Bob Adelfson - Divorce Book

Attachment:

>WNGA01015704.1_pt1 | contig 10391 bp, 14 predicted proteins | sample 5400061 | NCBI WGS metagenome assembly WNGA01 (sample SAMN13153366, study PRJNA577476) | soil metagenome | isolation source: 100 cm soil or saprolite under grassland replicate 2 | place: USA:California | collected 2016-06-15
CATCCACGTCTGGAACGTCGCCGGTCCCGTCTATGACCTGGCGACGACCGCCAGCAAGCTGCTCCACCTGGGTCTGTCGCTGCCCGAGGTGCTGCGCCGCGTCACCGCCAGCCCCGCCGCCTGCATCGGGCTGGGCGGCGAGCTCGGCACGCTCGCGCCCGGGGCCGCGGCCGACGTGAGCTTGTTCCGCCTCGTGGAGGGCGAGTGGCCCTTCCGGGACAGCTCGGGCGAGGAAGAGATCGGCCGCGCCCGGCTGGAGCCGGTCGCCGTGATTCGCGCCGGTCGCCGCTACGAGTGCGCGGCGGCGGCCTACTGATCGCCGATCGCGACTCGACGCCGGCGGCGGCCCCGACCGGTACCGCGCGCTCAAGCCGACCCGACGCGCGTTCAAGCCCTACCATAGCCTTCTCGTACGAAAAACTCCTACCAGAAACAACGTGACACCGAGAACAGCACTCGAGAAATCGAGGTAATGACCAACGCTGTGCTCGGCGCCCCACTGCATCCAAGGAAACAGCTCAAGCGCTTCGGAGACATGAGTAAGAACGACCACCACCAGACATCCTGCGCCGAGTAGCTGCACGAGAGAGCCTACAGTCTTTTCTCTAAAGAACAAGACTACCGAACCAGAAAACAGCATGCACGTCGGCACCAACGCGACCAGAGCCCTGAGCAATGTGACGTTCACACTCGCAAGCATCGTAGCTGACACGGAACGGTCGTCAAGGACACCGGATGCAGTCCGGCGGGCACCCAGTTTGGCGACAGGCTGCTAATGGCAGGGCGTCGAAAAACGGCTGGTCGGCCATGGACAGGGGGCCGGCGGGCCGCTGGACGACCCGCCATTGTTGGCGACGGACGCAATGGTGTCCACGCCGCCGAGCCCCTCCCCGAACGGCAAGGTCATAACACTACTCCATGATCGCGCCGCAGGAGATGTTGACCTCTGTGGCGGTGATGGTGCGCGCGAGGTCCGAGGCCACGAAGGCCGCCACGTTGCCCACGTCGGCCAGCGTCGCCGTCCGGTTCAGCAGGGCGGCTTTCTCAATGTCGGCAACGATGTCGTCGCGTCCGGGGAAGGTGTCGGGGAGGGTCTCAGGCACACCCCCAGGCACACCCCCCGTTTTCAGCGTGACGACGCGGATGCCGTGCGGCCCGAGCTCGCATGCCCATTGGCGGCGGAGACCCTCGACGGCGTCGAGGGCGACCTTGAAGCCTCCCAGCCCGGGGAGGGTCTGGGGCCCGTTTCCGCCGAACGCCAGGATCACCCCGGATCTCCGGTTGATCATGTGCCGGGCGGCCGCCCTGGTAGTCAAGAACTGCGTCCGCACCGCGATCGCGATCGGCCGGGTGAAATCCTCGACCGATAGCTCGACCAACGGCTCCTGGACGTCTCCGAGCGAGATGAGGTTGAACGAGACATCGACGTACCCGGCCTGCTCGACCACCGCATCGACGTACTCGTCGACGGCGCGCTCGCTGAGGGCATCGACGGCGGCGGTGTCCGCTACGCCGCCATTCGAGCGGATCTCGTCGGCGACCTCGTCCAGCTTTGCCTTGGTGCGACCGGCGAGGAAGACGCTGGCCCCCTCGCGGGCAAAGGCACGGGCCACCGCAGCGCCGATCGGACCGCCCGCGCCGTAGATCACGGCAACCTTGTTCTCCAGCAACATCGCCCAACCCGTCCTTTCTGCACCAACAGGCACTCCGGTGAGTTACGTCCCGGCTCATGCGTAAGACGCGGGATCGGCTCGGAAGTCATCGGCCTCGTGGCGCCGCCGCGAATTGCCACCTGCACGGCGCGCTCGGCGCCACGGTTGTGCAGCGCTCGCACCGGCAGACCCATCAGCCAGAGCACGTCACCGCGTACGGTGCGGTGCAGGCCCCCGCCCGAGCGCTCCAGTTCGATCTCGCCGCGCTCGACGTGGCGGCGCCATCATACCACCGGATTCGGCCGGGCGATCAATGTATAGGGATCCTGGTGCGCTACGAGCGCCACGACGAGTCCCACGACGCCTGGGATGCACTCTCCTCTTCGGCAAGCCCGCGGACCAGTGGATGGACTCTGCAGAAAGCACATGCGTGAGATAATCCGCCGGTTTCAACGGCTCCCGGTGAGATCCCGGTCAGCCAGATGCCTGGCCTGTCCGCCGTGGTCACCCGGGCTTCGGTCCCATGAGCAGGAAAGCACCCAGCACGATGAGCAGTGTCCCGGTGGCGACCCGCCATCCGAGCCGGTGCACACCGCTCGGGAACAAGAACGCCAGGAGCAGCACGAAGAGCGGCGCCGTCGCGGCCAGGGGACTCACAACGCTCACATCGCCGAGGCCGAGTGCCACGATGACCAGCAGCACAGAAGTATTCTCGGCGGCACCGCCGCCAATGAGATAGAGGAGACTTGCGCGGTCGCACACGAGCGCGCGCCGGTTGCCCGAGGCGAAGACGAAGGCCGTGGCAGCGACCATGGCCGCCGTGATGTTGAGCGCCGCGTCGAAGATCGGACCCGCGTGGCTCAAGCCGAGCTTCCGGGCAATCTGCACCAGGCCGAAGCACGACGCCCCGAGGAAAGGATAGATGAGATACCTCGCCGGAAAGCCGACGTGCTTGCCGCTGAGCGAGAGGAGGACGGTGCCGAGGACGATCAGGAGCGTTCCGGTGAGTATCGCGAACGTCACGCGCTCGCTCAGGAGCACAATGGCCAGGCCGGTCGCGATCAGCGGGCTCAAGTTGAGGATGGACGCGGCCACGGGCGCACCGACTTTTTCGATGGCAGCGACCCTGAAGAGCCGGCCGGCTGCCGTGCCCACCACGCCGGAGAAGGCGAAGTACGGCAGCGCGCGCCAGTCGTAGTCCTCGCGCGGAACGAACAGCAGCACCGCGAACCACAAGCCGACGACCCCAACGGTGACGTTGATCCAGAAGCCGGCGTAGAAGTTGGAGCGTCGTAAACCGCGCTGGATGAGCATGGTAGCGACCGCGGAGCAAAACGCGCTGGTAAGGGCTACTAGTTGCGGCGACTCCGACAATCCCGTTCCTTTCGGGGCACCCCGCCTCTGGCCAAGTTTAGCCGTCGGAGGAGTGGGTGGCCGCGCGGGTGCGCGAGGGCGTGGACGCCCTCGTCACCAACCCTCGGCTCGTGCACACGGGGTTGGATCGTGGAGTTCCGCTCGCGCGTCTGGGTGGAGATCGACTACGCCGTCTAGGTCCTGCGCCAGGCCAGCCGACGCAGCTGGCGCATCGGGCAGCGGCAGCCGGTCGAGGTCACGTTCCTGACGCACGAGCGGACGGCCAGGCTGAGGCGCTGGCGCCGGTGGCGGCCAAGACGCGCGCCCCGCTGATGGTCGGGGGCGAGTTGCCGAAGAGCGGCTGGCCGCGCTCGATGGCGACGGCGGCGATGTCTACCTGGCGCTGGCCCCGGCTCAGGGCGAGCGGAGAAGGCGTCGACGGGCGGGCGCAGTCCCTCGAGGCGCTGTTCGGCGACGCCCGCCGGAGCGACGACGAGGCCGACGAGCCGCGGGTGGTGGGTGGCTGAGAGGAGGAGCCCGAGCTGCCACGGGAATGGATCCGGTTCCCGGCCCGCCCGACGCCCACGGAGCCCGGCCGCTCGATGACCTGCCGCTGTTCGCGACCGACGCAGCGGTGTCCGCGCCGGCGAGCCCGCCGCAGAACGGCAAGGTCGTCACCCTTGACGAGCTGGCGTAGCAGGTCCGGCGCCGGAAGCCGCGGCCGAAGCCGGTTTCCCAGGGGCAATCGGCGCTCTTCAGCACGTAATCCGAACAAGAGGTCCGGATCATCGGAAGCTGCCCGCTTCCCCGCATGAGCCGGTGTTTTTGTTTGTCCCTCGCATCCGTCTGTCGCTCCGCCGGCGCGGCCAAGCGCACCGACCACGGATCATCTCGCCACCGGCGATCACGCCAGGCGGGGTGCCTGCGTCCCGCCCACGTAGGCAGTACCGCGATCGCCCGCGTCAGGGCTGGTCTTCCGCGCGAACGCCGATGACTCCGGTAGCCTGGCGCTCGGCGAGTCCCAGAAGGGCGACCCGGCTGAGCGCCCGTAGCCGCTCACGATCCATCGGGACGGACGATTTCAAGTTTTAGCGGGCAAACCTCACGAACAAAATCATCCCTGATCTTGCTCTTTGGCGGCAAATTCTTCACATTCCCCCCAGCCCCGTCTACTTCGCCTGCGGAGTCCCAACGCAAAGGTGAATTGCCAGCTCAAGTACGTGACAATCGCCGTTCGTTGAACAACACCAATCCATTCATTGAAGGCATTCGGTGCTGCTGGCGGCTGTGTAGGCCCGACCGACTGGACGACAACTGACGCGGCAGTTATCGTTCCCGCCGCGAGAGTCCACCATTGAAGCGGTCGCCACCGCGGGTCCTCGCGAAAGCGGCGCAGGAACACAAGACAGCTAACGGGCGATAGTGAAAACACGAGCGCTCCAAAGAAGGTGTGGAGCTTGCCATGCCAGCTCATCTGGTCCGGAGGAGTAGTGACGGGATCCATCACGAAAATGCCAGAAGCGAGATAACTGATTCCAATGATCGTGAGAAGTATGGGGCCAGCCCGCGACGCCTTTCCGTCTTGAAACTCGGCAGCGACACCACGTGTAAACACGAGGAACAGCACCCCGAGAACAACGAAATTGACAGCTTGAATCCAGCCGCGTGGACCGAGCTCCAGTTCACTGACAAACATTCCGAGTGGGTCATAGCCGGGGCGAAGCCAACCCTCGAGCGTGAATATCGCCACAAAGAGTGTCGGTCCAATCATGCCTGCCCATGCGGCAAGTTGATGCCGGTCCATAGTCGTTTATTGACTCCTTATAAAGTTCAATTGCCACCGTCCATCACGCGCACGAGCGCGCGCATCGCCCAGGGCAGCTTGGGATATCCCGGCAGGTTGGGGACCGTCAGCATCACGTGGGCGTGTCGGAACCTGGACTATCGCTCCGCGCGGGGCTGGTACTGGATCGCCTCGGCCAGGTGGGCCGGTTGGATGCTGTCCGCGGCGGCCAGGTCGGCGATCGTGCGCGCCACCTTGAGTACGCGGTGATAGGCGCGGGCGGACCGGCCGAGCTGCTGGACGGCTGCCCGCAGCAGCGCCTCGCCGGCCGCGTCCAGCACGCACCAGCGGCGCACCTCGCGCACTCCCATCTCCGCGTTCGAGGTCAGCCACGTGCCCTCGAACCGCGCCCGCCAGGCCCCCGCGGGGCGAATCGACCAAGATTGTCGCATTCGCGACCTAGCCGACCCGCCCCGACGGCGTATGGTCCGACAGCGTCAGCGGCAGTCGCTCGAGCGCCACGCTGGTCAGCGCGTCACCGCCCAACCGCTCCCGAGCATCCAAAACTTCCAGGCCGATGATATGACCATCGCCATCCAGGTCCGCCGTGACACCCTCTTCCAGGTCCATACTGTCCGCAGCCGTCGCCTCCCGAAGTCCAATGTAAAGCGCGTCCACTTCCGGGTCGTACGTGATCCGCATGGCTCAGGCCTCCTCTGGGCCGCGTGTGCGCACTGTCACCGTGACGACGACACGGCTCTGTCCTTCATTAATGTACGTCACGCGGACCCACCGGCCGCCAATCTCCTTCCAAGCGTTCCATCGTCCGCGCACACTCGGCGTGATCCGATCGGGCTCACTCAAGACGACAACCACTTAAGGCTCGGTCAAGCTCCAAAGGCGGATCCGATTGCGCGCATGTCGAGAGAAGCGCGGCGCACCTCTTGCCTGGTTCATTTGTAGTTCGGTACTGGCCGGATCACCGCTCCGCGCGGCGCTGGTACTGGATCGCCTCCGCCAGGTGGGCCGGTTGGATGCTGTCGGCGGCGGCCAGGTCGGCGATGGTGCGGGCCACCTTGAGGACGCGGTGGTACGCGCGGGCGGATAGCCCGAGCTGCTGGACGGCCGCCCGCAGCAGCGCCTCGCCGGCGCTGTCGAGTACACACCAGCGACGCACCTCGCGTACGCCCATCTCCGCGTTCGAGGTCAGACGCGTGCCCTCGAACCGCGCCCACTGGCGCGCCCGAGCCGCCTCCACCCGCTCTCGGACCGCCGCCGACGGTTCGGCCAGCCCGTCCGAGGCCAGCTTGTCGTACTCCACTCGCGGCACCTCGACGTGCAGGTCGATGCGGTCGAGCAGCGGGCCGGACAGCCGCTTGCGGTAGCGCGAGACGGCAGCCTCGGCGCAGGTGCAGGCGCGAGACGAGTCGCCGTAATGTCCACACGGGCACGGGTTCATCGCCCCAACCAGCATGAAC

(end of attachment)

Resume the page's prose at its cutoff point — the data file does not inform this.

be equally owned. This applies to all debts, no matter who created the liability. In a divorce action, these will be divided equally. In addition, there are mutual court orders that automatically protect marital properties. An automatic temporary restraining order prohibits spouses from selling, transferring, or borrowing against property when a divorce is filed. Again, any orders should be discussed with your attorney, as this protection varies from state to state. The family home is typically a couple’s most valuable joint asset and must often be sold in order to equally distribute its value between the two spouses. Therefore, it is vital for you to understand the relationship and difference between a mortgage deed and a property title. Mortgages are conditional legal agreements made for the purpose of buying a property/home. The lender’s security interest is on record when the title is registered. The mortgagee (lender) may obtain a foreclosure order to take possession if payments of the debt are in default. A property title refers to ownership of that property and the right to use it. A person on the title can transfer ownership to another party but cannot transfer more than he or she owns. Some divorcing couples utilize a quitclaim deed, which transfers ownership from one spouse to another, but it does not transfer financial responsibility. One spouse may transfer title of the home to the other and consider him or her free from the financial responsibility of the mortgage payment, but this is not the case. The loan payments are the responsibility of the parties on the mortgage. In order to change the names on the mortgage, one spouse must obtain financing with which to buy out the other. All discussions regarding mortgages, quitclaim deeds, and title of property should be conducted with your legal adviser. The intent of this book is to provide information regarding the sale of your home within the framework of a divorce; it is not intended to


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